• I too think that the prevalence of “could care less” is careless, and especially because dropping a “not” reverses the meaning. Other illogical phrases are just quirky in comparison.

  8. Jbakertaylor says:

    Earlier, and far better, is “couldn’t care less”.

  9. Dell Cousins says:

    Sarcasm is an adequate explanation for the nonsensical “I could care less.”

    • The problem is that those who usually use the phrase without “not” do not deliver it with any hint of sarcasm. They are dismissive, as if they couldn’t care less about getting it right.

  10. This has troubled me for years. These Americans seem to use ‘could care less,’ but I couldn’t care less because I don’t like their loud ways.

  11. People don’t seem to remember this, but Ann Landers’ column used to correct and lecture people on this issue. (The original Ann Landers, Eppie Lederer.)

    She claimed that “I couldn’t care less” was a double negative and as such was *never* to be used. She corrected people in this way countless times.

    So blame Ann Landers, if people today still enjoy saying “I could care less.” Eppie could be rather intimidating when she wanted to be. ;)

    • Roderick says:

      Wonderful!! She apparently was ahead of her time!

    • I disagree with Ann. If you say, ‘I couldn’t care less’, you’re essentially saying that you don’t care at all, that you cannot care any less than you do, or that you’ve given away all your ‘cares’, People these days say, ‘he had no more f*cks to give’, or ‘he doesn’t give a f*ck.

  12. I would place the absence of a negative somewhere alongside use of the word “ain’t.” This is one case in which people often know it is grammatically incorrect yet feel it adds the right touch of flavor to their speech.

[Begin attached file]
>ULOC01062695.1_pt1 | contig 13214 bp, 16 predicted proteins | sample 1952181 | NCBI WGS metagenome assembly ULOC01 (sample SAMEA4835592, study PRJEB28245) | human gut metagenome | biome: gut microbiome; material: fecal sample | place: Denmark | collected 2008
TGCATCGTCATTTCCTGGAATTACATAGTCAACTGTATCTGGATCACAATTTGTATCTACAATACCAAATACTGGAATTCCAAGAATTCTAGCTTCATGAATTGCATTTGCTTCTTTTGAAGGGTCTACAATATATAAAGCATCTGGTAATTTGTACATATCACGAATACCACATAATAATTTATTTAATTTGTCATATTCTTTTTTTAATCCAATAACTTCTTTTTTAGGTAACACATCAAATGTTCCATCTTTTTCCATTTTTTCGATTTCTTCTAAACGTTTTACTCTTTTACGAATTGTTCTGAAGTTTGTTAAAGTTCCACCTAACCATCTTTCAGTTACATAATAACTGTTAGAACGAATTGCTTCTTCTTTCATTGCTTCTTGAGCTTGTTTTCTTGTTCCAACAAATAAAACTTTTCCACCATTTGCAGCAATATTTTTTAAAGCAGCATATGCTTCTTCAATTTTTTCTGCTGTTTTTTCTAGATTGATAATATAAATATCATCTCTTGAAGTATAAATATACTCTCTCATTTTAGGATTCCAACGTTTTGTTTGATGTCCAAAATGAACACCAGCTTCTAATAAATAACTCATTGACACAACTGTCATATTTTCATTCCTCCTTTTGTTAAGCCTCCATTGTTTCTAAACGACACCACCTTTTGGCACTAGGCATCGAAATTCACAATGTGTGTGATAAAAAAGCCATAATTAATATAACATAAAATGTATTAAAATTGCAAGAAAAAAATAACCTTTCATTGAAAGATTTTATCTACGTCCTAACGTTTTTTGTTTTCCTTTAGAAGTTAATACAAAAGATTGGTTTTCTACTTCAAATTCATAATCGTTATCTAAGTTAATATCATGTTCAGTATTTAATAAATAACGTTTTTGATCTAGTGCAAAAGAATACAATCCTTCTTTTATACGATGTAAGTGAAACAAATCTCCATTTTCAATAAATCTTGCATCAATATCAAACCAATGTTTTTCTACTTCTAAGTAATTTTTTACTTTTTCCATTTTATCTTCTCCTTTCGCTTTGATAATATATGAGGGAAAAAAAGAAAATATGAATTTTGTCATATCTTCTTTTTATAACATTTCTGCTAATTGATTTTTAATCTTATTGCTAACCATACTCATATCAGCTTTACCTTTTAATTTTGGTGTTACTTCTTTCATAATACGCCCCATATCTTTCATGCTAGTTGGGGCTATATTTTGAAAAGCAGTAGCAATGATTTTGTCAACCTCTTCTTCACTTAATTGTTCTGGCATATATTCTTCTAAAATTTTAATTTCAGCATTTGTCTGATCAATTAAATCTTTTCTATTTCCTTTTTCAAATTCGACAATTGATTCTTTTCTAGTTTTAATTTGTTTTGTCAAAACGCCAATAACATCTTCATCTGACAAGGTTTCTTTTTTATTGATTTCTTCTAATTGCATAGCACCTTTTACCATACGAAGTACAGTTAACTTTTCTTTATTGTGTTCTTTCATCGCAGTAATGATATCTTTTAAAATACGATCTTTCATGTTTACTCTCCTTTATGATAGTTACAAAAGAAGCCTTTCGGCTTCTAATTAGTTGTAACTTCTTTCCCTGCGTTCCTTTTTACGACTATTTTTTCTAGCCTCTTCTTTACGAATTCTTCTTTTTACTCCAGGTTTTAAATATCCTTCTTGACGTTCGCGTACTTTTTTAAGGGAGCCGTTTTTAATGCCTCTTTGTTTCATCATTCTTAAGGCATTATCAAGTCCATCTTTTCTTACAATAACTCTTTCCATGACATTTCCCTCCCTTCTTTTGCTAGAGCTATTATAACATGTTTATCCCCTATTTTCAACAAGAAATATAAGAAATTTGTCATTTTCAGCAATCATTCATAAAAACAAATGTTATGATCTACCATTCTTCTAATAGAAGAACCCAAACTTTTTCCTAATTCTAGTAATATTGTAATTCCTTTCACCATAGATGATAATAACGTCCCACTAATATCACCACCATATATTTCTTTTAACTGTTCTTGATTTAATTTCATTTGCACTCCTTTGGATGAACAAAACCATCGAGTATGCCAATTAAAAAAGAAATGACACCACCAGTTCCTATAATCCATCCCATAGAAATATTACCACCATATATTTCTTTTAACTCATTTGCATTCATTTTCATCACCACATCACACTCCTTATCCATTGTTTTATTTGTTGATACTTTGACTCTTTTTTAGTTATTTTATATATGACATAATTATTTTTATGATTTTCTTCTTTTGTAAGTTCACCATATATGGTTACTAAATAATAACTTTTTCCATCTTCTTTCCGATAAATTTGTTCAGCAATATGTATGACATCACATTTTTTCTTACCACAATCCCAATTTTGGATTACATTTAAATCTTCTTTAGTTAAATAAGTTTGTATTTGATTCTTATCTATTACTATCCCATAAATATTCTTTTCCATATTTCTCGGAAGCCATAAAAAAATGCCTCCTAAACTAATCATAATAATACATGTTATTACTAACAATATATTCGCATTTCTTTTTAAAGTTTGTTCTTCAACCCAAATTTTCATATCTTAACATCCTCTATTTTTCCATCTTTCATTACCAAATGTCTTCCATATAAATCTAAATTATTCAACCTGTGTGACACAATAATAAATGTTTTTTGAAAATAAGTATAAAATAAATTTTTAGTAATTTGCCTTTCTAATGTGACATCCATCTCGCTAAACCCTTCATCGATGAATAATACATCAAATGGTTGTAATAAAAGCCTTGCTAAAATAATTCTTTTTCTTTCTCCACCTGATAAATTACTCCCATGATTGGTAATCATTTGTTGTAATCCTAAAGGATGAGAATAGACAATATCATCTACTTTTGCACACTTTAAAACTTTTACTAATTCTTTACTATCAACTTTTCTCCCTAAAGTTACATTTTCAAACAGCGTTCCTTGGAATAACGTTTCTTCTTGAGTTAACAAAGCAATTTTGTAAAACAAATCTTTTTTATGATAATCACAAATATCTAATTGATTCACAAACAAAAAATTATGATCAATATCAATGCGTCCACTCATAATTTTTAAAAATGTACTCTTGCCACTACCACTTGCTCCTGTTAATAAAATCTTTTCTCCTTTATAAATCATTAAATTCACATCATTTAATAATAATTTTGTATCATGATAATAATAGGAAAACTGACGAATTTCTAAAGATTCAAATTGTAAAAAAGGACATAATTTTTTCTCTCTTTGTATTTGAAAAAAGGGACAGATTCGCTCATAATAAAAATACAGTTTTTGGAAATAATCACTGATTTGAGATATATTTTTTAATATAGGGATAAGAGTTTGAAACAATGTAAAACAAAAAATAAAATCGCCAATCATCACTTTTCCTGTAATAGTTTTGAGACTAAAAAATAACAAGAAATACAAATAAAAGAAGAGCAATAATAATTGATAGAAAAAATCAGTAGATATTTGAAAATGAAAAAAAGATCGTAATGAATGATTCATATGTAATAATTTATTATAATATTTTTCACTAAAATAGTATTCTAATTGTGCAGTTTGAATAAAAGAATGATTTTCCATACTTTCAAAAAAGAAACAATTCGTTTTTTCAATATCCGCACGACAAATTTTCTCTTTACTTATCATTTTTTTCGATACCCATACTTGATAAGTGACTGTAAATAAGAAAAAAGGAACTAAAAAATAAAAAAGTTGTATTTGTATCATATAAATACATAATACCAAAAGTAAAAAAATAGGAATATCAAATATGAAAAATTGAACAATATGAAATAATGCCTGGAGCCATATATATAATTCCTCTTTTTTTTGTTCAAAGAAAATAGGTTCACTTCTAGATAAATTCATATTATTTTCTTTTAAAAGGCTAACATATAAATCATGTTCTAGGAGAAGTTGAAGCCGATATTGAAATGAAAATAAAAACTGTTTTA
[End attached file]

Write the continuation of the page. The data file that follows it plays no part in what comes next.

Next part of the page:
13. Um, “it is now a widely accepted idiom,” no, no it is not! Stop letting lazy, poor grammar win out over proper grammar! People outside the US “tend to express bafflement over its existence” because it’s incorrect!

  14. Thank you. Interesting and elucidating short article. It makes me think of just yesterday, speaking to two people on an important subject; while knowing one would say “I could care less” and the other just came up with non-sequitur’s. Finally, realizing that I was too tired to try carry on a discussion with these two people (who I do care about) – I stated I had to go home and take a couple pain killers for my sore back. So many people (today) are just not willing to listen and engage in a true one to one conversation these days.

  15. Williame says:

    “Could care less” isn’t an actual phrase, it’s just a word omission error. It’s been around as long as “I couldn’t care less” has because it’s an easy mistake to make when talking. What I don’t get is why some people latch onto this thing, either to condemn it or defend it. It’s like arguing over a typo.

    My guess is that people who weren’t familiar with the phrase wrote what they heard, instead of just correcting it.

  16. Roderick says:

    Interesting claims and assumptions. I find “I could care less” quite logical and “I couldn’t care less” not only somewhat tongue twisting, but fairly illogical, or better yet untrue. Then about the assumptions made in the entry: I do not see that it is a sound assumption that the two should have an identical meaning. It is rarely the case, in any language, that two phrases that look alike will have a surgically identical meaning. And these two are not an exception, although they are close and thus interchangeable. The latter “couldn’t” is untrue, since, one can always care less — just imagine you do. The former “could” has its inner logic since it houses a secret double negation, because “less” is almost a negation of “more.” “I could care less, but I won’t,” sums it up as to how little I care that I won’t even bother to care less. That’s the logic I find in it, for my own peace of mind. I of course agree that the living language is what ultimately determines what sticks around. If I am a jury member, the two phrases with close, but not identical meaning have their own right to coexist.